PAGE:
The top three reasons for considering public cloud storage was to adopt lower-cost storage tier, to benefit from off-site storage, and staff constraints. The top concerns were security and performance.
The IT department will need to start thinking like a cloud provider, and perhaps adopt a hybrid cloud approach. What IT equipment can be re-used? What will the new IT operations look like in a Cloud environment? What were the primary use cases for cloud storage? Here were the poll results:
In addition to the major cloud providers (IBM, Amazon, etc.) there are a variety of new cloud storage startups to address these business needs.
So that wraps up my coverage of this conference. In addition to attending great keynote and breakout sessions, I was able to have great one-on-one discussions with clients at the Solution Showcase booth, during breaks and at meals. IBM's focus on Big Data, Workload-optimized Systems, and Cloud seems to resonate well with the analysts and attendees. I want to give special thinks to Lynda, Dana, Peggy, Hugo, David, Rick, Cris, Richard, Denise, Chloe, and all my colleagues, friends and family from Arizona for their support!
Continuing my coverage of the 30th annual [Data Center Conference]. here is a recap of Wednesday breakout sessions.
Aging Data: The Challenges of Long-Term Data Retention
The analyst defined "aging data" to be any data that is older than 90 days. A quick poll of the audience showed the what type of data was the biggest challenge:
In addition to aging data, the analyst used the term "vintage" to refer to aging data that you might actually need in the future, and "digital waste" being data you have no use for. She also defined "orphaned" data as data that has been archived but not actively owned or managed by anyone.
You need policies for retention, deletion, legal hold, and access. Most people forget to include access policies. How are people dealing with data and retention policies? Here were the poll results:
The analyst predicts that half of all applications running today will be retired by 2020. Tools like "IBM InfoSphere Optim" can help with application retirement by preserving both the data and metadata needed to make sense of the information after the application is no longer available. App retirement has a strong ROI.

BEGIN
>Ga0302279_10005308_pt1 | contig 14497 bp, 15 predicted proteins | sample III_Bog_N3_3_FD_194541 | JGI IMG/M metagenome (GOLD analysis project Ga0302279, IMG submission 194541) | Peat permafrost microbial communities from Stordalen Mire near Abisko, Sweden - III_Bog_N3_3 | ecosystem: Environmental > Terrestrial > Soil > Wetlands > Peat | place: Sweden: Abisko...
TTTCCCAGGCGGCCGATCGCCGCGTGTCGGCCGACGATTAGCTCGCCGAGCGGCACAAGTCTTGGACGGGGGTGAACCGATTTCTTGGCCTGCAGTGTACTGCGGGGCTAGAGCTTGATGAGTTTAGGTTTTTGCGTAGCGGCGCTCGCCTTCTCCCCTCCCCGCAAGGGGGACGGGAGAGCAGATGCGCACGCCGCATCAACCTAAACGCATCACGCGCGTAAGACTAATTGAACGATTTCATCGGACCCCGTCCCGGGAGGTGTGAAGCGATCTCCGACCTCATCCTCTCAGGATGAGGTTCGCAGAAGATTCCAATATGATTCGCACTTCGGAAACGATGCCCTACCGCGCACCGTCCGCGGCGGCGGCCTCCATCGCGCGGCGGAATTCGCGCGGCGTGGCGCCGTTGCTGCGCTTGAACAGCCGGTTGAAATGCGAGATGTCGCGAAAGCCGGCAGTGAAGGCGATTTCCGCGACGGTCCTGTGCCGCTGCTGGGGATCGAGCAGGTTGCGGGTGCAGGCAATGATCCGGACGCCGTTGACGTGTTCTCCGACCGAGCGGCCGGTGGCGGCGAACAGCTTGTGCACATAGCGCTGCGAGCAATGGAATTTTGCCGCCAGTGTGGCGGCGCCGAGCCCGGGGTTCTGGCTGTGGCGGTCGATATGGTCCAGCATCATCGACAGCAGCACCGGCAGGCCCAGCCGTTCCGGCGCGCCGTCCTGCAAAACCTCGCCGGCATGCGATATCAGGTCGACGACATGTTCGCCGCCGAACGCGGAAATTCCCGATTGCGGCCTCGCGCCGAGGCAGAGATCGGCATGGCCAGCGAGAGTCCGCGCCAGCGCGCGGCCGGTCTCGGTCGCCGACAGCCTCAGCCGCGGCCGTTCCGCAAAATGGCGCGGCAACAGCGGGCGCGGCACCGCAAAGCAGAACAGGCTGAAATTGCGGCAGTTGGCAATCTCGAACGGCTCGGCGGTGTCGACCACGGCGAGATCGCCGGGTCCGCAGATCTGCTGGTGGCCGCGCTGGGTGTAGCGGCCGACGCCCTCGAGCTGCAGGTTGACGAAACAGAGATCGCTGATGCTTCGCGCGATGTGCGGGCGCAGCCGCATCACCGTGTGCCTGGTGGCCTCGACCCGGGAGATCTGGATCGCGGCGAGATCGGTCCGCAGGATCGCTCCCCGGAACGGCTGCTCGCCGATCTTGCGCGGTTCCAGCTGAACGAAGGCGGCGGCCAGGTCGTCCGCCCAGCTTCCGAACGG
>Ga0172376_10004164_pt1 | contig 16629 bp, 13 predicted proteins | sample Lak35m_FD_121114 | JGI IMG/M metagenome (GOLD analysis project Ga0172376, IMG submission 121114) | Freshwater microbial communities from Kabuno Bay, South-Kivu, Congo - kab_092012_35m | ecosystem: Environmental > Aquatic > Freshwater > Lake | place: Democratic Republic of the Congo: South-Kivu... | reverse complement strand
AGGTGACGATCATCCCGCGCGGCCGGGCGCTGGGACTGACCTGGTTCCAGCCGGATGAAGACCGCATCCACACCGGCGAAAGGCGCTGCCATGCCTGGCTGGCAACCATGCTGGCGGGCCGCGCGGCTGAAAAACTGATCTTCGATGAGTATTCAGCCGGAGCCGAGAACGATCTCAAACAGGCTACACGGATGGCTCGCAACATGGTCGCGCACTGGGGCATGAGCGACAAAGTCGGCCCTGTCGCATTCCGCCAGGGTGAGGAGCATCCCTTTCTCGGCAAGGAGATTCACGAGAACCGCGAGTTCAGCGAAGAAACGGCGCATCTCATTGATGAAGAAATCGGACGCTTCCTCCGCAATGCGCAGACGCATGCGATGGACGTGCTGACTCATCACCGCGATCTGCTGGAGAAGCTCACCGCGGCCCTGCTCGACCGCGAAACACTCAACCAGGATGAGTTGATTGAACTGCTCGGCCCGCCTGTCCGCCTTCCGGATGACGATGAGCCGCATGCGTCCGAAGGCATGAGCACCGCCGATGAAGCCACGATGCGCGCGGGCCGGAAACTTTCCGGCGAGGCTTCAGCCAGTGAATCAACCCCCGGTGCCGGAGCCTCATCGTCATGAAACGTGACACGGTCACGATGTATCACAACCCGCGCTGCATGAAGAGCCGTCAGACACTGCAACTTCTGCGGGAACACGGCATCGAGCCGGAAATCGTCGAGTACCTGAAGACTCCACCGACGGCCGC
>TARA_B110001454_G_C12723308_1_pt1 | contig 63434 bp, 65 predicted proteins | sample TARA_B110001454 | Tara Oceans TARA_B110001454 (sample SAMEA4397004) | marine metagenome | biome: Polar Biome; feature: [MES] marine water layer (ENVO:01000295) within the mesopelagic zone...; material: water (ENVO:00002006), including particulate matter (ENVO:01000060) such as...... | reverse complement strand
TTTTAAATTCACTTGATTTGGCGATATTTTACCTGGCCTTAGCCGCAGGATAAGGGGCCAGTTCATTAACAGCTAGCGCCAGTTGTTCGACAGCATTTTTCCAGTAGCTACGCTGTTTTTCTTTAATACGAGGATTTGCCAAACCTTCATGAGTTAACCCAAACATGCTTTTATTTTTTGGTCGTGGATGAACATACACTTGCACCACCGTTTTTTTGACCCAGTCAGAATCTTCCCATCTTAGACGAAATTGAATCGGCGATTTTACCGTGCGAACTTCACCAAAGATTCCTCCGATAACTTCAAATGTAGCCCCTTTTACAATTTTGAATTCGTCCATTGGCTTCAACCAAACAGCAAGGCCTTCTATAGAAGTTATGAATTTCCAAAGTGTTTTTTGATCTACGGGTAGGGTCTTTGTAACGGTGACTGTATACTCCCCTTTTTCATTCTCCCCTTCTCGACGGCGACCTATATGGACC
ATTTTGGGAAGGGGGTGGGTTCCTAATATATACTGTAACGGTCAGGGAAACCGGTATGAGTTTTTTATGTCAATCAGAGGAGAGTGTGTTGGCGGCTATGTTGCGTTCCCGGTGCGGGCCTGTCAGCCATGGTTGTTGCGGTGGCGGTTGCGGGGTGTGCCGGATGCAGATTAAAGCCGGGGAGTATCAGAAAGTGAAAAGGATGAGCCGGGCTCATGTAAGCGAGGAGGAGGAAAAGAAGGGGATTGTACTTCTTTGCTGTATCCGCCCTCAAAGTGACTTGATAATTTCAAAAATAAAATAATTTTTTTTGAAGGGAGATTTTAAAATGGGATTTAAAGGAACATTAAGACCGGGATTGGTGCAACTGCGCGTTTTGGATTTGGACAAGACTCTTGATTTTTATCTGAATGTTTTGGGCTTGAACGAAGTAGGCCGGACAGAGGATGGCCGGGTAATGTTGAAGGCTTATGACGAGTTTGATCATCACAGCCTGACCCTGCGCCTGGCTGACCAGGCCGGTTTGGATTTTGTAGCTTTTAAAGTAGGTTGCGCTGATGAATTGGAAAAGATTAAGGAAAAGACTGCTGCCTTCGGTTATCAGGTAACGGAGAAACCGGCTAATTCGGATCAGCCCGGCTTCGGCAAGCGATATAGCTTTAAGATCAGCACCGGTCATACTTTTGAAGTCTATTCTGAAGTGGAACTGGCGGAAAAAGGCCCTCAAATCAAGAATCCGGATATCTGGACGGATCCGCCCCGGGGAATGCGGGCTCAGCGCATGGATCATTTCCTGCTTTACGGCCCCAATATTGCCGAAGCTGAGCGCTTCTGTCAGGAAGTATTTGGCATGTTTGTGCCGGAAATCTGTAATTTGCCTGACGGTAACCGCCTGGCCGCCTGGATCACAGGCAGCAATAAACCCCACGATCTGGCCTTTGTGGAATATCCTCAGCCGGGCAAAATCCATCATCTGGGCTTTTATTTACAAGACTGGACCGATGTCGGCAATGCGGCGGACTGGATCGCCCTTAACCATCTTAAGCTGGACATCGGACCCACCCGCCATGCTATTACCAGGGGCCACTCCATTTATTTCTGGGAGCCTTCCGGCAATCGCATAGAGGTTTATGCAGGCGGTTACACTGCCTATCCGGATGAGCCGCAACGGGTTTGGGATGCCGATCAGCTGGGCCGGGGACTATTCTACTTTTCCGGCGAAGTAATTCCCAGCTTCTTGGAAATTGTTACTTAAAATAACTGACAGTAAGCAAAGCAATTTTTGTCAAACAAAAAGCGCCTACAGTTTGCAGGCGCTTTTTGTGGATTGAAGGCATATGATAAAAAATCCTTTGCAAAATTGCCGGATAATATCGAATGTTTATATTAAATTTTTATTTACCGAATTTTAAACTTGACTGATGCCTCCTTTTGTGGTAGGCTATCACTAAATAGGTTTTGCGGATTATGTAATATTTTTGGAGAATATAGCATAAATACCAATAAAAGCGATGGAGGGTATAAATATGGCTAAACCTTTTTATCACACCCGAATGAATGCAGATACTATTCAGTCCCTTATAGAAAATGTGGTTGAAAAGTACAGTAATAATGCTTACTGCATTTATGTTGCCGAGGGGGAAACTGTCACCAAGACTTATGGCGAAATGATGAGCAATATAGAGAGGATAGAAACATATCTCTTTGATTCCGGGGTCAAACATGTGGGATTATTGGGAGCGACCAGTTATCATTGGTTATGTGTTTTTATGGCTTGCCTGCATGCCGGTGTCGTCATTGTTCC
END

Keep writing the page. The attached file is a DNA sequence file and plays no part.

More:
Another problem is that there is data growth in unstructured data, but nobody is given the responsibility of "archivist" for this data, so it goes un-managed and becomes a "dumping ground". Long-term retention involves hardware, software and process working together. The reason that purpose-built archive hardware (such as IBM's Information Archive or EMC's Centera) was that companies failed to get the appropriate software and process to complete the solution.
Cloud computing will help. The analyst estimates that 40 percent of new email deployments will be done in the cloud, such as IBM LotusLive, Google Apps, and Microsoft Online365. This offloads the archive requirement to the public cloud provider.
A case study is University of Minnesota Supercomputing Institute that has three tiers for their storage: 136TB of fast storage for scratch space, 600TB of slower disk for project space, and 640 TB of tape for long-term retention.
What are people using today to hold their long-term retention data? Here were the poll results:
Bottom line is that retention of aging data is a business problem, techology problem, economic problem and 100-year problem.
A Case Study for Deploying a Unified 10G Ethernet Network
Brian Johnson from Intel presented the latest developments on 10Gb Ethernet. Case studies from Yahoo and NASA, both members of the [Open Data Center Alliance] found that upgrading from 1Gb to 10Gb Ethernet was more than just an improvement in speed. Other benefits include:
45 percent reduction in energy costs for Ethernet switching gear
80 percent fewer cables
15 percent lower costs
doubled bandwidth per server
Ruiping Sun, from Yahoo, found that 10Gb FCoE achieved 920 MB/sec, which was 15 percent faster than the 8Gb FCP they were using before.
IBM, Dell and other Intel-based servers support Single Root I/O Virtualization, or SR-IOV for short. NASA found that cloud-based HPC is feasible with SR-IOV. Using IBM General Parallel File System (GPFS) and 10Gb Ethernet were able to replace a previous environment based on 20 Gbps DDR Infiniband.